1823 at Ardencaple Castle, Dumbartonshire. It was here that he was brought up and privately educated. As a youth he read widely, and deeply interested himself in natural science. In May 1837 he became Marquis of Lorne and heir to the dukedom by the death of his elder brother, John Henry (b. 11 Jan. 1821). His first contribution to public questions was a 'Letter to the Peers from a Peer's Son,' a work which, though published in 1842 anonymously, was soon known to be by him. The subject was the struggle in the church of Scotland, which resulted in 1843 in the secession of Dr. Chalmers and the foundation of the Free Church. In 1848 he followed this work by another, entitled 'Presbytery Examined: an Essay on the Ecclesiastical History of Scotland since the Reformation.' His view was to some extent favourable to that which had been held by Chalmers, but not to the point of secession, his ultimate conclusion being that the claim of the Free Church to exclusive jurisdiction in matters spiritual was a dogma not authorised by scripture. He had already, on the death of his father in 1847, taken his place in the House of Lords among the Peelites, for he was a convinced free-trader and gave an independent support to the Russell ministry, then engaged in carrying out the doctrines of 1846, the legacy of the government of Sir Robert Peel. His maiden speech was delivered in May 1848, in favour of a bill for the removal of Jewish disabilities, and later in the session he took occasion to declare that he was 'no protectionist.' His abilities began to attract attention; he made a reputation as a writer on scientific subjects, and on 19 Jan. 1851 he was elected F.R.S. In the same year the university of St. Andrews elected him its chancellor, and in his address he spoke regretfully of having never enjoyed at public school or university the training which produced 'a wise tolerance of the idiosyncrasies of others and broad catholicity of sentiment.' In 1854 Glasgow University also elected him lord rector, in tlie following year he presided over the British Association at Glasgow, and later, in 1861, he became president of the Royal Society of Edinburgh. Meanwhile Lord Derby's brief-lived ministry had come and gone in 1852, and in January 1853 the duke became privy seal in the coalition ministry of whigs and Peelites formed by Lord Aberdeen, though he was not yet thirty years of age. The Crimean war began, and in February 1854, the month when France and England sent their ultimatum to St. Petersburg, the duke came forward as a supporter of the government, asserting that 'the real question is whether you are to allow a weaker nation to be trodden under foot by a stronger,' i.e. Russia (Hansard, 14 Feb. 1854). In January 1855 the Roebuck motion for inquiry into the war was carried in the House of Commons, and Lord Aberdeen at once resigned; but the 'Radical Duke,' as he was sometimes called, retained his office under the new whig prime minister, Lord Palmerston. In the course of the same year he exchanged his office for that of postmaster-general in succession to Lord Canning, remaining in that position until February 1858, when Lord Palmerston's government fell, and was succeeded by that of Lord Derby. At the end of June l859, however, Palmerston returned to office, and with him the duke, who reverted to the post of privy seal.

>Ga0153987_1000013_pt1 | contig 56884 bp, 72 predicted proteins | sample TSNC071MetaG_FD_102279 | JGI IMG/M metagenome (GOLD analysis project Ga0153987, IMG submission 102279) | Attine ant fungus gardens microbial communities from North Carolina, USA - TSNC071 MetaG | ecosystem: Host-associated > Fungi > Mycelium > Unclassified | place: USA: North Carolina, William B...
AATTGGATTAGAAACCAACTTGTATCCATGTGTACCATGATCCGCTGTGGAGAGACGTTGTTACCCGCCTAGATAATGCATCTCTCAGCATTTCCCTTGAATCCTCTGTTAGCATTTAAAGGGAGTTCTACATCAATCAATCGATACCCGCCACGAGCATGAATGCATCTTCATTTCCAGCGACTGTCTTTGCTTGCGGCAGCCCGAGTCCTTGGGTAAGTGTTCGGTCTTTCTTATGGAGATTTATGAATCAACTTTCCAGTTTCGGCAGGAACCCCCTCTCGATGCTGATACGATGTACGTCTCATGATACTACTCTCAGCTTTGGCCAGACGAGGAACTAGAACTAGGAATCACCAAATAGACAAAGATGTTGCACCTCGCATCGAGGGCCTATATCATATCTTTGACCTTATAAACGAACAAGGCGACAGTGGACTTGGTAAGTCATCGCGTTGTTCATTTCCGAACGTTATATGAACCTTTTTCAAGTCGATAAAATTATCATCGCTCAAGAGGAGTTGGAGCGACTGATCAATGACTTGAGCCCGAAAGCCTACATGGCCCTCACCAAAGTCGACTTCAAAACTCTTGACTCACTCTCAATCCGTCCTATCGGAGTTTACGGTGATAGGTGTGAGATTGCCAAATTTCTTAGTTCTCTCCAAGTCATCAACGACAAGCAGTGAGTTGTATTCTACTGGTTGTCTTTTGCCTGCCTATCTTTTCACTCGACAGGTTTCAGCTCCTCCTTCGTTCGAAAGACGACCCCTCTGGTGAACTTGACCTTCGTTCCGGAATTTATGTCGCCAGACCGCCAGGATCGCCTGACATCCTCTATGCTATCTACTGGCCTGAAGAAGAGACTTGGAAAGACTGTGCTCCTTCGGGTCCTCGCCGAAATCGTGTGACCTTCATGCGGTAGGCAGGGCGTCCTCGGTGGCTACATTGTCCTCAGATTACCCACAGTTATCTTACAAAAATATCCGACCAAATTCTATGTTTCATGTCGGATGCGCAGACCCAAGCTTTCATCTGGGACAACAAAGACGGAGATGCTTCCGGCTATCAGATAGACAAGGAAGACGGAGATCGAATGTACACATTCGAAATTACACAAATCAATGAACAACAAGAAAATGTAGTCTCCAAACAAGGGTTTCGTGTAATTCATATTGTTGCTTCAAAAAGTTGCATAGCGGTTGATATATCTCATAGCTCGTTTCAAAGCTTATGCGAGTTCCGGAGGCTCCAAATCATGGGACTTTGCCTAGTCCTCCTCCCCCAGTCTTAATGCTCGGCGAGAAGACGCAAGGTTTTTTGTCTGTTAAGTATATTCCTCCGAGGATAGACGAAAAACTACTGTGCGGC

In 1860 he took charge of the post office for a few months during the absence of Lord Elgin, but resumed the privy seal in the same year. Palmerston died in October 1865, but the duke retained office under his successor. Earl Russell, retiring with his chief on his defeat in June 1866. Meanwhile he had performed considerable service to the government in the House of Lords, where the conservatives were not only formidable in numbers, but also, under the leadership of Lord Derby, formidable in debate. Thus, for instance, in 1857, when a resolution was debated condemning the policy of the government in China and their conduct in the affair of the Arrow, the duke defended Palmerston on an occasion when many of the party broke away, causing a defeat both in the Lords and the Commons. Again, he and Russell were the only members of the cabinet in 1862 who advocated, in vain, though how wisely was proved later, the detention of the Alabama. In respect of the American civil war then commencing the duke was strongly favourable to the cause of the north and of the union, gaining from Bright approval of the 'fair and friendly' utterances of 'one of the best and most liberal of his order.' The duke defended his opinions in characteristic language: 'There is a curious animal in Loch Fyne which I have sometimes dredged up from the bottom of the sea, and which performs the most extraordinary and unaccountable acts of suicide and self-destruction. It is a peculiar kind of star-fish, which, when brought up from the bottom of the water, immediately throws off all its arms; its very centre breaks up, and nothing remains of one of the most beautiful forms in nature but a thousand wriggling fragments. Such undoubtedly would have been the fate of the